Christine Chaney: Best Emerging Designer

FROM THE PRINT EDITION |
 
 

The line: “I want my line to be timeless, but almost separate from ‘fashion’ per se, which can tend to revolve around trends and seasons,” says Chaney of her creatively crafted scarf frocks with sly peekaboo panels and asymmetrical hemming, cozy crochet sweaters and avant-garde coats made from army surplus wool blankets. “I want to create clothing that women live in and love; a piece that transcends a time frame.”

Creative spark: “I’m inspired by the way fabric moves and how it moves on a woman’s body,” says the Judkins Park-based designer, who started her clothing line in 2008. “I love how garments can shift and change on the form.” The 47-year-old Chaney, who is an architectural designer by day, crochet artist and self-taught designer by night, draws heavily from her architectural background, citing both the physics of construction and recycled fabrics as jumping-off points for her designs. “I use upcycle materials like scarves, not only because I find them beautiful, but because I’m inspired by the idea of rehabbing something for a second use. Even in architecture I’m more into old buildings that are given new life than new construction.”

Her muse: “Somebody once said that the definition of ‘beauty’ is a confident woman. I want to give women something beyond clothing; I want to give them power. With a lot of clothing, there isn’t a lot of mystery left, it can be like a second skin, it’s so tight. There is a sensual nature in my clothing, an obvious nakedness there, that gives you a sexy vibe without baring all.”

Biggest fashion faux pas: “I had this double-breasted, turquoise, fringed leather jacket in the ’80s—and I’m not even done describing it. It also had bat-wing sleeves, a tuxedo waist, and I wore it with these turquoise-silver lamé Hammer-style pants along with turquoise fringed sandals.”

How personal style influences her designs: “I like to layer as few things as possible, but present them powerfully—both in my designs and my own wardrobe. I have a mantra for presentations: I always sport a killer ring, one added piece of interest and then pop on my glasses. Done.”

Line: 3C: christine Chaneyclothing

Find it: Velouria in Ballard (2205 NW Market St.; 206.788.0330; shopvelouria.tripod.com), or christinechaneycreative.com

Clothing from left to right: Cotton/linen/rayon blend bat-wing cowl neck crochet sweater over flapper-style vintage scarf dress. Chaney wears her own design, a parachute-style vintage scarf dress; necklace, skinny jeans and wedges are her own. Surplus army blanket (“SAB”) wool coat with built-in muff, vintage nautical latch and wallet pocket, layered over Peruvian wool crochet vest and parachute-style vintage scarf dress. Crocheted bat-wing silk-wool sweater layered over hand-dyed apron-style vintage scarf dress and crinkled hand-dyed slip dress.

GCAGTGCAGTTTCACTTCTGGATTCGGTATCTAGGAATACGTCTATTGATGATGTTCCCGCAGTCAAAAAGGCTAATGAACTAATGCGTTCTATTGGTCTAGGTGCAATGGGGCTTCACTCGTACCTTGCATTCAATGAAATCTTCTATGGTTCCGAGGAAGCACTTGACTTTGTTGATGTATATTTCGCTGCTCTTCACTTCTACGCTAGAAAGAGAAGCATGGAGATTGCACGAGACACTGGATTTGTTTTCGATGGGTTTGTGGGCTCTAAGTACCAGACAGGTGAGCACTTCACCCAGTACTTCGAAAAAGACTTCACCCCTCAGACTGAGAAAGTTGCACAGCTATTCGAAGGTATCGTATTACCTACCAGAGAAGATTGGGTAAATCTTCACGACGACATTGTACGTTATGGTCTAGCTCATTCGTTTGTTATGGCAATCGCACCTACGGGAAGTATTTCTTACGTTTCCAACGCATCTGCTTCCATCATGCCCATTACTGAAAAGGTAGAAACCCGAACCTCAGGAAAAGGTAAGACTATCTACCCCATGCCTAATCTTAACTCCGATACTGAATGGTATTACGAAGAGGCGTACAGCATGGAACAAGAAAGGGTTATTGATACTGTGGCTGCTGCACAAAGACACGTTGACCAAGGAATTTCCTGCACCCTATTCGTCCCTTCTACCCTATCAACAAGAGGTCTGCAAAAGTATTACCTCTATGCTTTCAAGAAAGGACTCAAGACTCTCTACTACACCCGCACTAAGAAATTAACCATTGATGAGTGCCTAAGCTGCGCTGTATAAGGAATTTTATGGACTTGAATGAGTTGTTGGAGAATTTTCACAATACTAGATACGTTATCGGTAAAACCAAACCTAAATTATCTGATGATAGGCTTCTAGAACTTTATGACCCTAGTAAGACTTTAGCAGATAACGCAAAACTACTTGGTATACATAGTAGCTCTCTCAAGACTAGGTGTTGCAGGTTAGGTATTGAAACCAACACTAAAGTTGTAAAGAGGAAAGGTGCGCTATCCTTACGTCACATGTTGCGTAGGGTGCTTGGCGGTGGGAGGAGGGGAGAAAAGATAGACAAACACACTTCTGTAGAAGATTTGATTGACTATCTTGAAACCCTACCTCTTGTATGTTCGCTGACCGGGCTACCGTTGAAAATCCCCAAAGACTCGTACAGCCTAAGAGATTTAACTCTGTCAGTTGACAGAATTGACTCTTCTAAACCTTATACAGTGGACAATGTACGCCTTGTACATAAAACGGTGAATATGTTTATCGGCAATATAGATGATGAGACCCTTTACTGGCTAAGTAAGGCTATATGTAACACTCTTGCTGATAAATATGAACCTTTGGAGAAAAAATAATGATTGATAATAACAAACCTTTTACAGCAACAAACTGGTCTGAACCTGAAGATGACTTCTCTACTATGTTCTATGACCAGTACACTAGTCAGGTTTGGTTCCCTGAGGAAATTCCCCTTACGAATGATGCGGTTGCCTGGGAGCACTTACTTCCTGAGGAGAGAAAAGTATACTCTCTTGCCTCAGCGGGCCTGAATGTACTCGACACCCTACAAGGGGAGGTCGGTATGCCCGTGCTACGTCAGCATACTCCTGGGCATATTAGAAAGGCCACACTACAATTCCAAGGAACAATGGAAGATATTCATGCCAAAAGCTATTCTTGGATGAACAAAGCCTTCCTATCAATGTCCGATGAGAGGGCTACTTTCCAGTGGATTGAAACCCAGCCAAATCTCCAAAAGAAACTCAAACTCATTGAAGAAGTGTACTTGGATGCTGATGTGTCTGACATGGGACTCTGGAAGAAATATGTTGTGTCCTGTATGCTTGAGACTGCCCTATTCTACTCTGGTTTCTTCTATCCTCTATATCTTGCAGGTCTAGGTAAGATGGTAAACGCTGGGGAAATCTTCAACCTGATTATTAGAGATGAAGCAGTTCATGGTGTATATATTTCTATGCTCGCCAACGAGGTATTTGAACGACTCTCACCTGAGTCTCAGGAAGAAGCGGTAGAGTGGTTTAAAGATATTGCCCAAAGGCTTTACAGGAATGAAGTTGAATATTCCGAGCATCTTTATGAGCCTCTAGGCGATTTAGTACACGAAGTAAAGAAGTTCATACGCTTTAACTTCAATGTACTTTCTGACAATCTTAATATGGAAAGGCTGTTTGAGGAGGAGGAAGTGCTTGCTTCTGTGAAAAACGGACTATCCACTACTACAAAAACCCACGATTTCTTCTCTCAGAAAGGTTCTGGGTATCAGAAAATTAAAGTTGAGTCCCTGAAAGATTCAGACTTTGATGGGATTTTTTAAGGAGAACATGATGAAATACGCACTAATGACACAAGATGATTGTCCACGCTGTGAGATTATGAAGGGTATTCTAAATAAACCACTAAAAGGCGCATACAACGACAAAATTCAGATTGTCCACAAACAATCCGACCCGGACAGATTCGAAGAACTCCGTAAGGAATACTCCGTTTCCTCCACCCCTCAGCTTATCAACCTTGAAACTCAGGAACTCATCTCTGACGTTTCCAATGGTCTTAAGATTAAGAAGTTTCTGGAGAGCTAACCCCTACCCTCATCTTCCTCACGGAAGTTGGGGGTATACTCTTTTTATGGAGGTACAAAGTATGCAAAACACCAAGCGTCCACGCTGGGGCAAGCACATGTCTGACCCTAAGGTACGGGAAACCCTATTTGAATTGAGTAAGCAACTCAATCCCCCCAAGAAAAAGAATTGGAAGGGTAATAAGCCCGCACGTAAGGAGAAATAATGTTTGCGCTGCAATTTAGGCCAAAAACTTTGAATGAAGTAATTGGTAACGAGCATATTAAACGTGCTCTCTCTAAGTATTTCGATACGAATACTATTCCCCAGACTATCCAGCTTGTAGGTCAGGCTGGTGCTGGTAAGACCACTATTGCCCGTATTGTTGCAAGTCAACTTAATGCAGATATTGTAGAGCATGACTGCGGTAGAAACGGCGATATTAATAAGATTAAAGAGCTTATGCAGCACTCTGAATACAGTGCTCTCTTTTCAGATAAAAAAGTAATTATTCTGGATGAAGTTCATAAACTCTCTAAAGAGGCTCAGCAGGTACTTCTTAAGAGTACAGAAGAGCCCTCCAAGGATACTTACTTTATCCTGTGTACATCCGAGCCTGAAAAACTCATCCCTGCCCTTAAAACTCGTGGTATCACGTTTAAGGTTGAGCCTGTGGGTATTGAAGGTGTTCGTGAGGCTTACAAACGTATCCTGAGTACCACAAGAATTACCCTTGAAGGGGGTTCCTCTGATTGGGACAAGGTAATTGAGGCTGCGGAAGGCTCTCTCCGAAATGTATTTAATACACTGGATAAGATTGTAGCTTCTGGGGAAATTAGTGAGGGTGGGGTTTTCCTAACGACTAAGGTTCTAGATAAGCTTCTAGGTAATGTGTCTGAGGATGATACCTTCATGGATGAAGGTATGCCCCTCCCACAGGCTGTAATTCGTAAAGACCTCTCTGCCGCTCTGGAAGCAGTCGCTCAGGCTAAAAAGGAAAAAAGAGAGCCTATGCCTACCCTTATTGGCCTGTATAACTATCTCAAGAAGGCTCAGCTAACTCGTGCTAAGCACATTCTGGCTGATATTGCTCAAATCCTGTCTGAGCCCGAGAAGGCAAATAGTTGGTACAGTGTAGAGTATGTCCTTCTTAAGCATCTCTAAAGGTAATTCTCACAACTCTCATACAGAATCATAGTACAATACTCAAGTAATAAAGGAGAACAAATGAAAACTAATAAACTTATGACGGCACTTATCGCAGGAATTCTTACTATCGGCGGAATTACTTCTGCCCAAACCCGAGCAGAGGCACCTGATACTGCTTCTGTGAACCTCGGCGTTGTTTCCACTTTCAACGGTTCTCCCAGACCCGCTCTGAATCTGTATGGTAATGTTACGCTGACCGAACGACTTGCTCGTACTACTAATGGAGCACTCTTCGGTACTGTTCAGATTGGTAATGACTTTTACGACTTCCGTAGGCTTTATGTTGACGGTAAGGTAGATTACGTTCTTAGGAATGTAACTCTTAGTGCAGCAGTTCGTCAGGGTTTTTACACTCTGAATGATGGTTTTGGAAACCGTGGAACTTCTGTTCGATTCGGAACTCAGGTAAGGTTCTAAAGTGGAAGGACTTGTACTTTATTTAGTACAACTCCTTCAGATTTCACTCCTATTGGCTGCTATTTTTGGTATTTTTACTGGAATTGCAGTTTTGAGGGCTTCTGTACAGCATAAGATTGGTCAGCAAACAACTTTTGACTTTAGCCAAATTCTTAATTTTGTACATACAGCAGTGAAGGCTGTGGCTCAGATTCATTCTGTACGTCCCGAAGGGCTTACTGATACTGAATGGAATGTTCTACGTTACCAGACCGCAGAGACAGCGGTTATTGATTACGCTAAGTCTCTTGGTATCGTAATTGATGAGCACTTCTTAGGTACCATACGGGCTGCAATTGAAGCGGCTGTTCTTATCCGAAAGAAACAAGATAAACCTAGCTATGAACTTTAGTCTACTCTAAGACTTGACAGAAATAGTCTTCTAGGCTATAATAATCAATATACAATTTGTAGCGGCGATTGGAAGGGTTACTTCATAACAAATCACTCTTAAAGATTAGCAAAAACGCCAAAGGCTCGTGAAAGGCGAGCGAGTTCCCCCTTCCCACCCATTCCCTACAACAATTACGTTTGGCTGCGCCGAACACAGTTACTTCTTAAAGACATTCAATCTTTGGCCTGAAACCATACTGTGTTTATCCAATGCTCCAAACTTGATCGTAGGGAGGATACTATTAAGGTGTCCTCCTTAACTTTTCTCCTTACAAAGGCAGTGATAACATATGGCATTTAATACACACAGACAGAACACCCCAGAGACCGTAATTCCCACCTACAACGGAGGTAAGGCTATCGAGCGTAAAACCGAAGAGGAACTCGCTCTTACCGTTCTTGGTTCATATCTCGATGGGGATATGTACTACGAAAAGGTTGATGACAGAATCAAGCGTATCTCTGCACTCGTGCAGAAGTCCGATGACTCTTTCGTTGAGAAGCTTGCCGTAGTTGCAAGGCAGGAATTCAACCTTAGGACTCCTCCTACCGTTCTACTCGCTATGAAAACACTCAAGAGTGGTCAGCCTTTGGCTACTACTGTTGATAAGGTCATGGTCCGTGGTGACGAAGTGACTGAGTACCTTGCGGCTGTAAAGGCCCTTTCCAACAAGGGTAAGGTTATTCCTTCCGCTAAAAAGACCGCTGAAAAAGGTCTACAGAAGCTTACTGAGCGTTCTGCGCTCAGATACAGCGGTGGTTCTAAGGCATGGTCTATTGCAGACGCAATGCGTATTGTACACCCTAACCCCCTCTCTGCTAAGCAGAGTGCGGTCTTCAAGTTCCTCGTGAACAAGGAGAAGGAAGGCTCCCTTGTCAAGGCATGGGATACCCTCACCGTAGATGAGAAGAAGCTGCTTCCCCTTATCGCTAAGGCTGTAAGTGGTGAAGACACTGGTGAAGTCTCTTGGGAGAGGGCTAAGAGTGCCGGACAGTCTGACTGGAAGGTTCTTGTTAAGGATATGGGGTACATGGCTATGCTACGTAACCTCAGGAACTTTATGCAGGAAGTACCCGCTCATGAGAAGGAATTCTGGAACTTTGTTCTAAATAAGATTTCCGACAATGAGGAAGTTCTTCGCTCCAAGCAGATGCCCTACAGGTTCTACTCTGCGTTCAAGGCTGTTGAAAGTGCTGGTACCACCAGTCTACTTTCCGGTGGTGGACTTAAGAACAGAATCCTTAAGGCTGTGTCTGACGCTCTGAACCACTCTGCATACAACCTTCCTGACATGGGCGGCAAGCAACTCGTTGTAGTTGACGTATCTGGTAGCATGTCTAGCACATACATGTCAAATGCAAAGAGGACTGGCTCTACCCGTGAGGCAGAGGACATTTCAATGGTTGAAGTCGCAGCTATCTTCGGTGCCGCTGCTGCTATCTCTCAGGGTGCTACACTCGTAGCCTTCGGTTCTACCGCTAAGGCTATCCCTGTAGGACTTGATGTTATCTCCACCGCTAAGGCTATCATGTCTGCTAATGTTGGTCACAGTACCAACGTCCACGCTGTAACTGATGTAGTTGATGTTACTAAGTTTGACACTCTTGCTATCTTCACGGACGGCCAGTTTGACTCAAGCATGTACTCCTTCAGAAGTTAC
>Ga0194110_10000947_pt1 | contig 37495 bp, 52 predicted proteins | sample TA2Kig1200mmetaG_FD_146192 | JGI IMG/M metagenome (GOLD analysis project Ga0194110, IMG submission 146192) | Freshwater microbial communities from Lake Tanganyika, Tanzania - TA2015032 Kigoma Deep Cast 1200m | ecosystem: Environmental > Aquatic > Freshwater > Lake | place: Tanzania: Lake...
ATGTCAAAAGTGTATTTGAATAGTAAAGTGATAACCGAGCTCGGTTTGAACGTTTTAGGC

2016 Cookbook Gift Guide

2016 Cookbook Gift Guide

Three essential local culinary guides for holiday gift giving
| FROM THE PRINT EDITION |
 
 

COOKBOOK OF THE YEAR: Chef John Sundstrom is one of the Pacific Northwest’s culinary icons, winner of the James Beard Award for best Northwest chef in 2007 and a semifinalist for outstanding chef in 2014. His latest cookbook, Lark: Cooking Wild in the Northwest (Sasquatch, $30), published in August, is an updated version of 2013’s self-published Lark: Cooking Against the Grain. But, in addition to the rustic Northwest takes on French-themed classics that put the consistently great First Hill restaurant on the map—bacon-wrapped quail, mustard-roasted chicken, silky Meyer lemon parfaits—the new paperback version includes a chapter on Sundstrom’s favorite everyday staples: recipes for pasta, ricotta, vinaigrettes, breads, syrups and pickles. To some, the cover, with its haunting image, looks more like the cover of a book by Bainbridge Island author David Guterson than that of a cookbook. But the contents? One word: essential. 



SOUTHERN COMFORT
: Fancy yourself a baker? Big Food Big Love: Down-Home Southern Cooking Full of Heart from Seattle’s Wandering Goose (Sasquatch, $25) will send you running for your mixer. The new cookbook by North Carolina native and Capitol Hill restaurateur Heather Earnhardt features 130 recipes, including ones offering up the secrets to her towering layer cakes, like the top-selling Brownstone Front Cake; brunch favorites worthy of those long weekend lines, including the famed corned beef brisket bubble and squeak; and comforting dinner favorites, such as Loaded Chicken Pot Pie and Smoky Meat Collards. Did we mention Earnhardt shares all 10 of her biscuit recipes? Now that’s Southern hospitality.  



THE ULTIMATE COCKTAIL GUIDE
: In The Canon Cocktail Book: Recipes from the Award-Winning Bar (Houghton Mifflin Harcourt, $28), owner-bartender Jamie Boudreau spills the beans on what has made First Hill’s Canon: Whiskey and Bitters Emporium one of the world’s 50 best bars, according to Drinks International magazine (it consistently makes Esquire’s lists as well). Instead of clamoring for one of the bar’s coveted 32 seats, tuck into Boudreau’s 352-page book which features all of Canon’s signature cocktails, from the stenciled Banksy Sour (with Peychaud’s bitters) to the smoky Khaleesi cocktail. Boudreau reveals his “golden ratio” cocktail philosophy and promises you won’t need his $1 million whiskey collection or a trace of liquid nitrogen to wow your friends.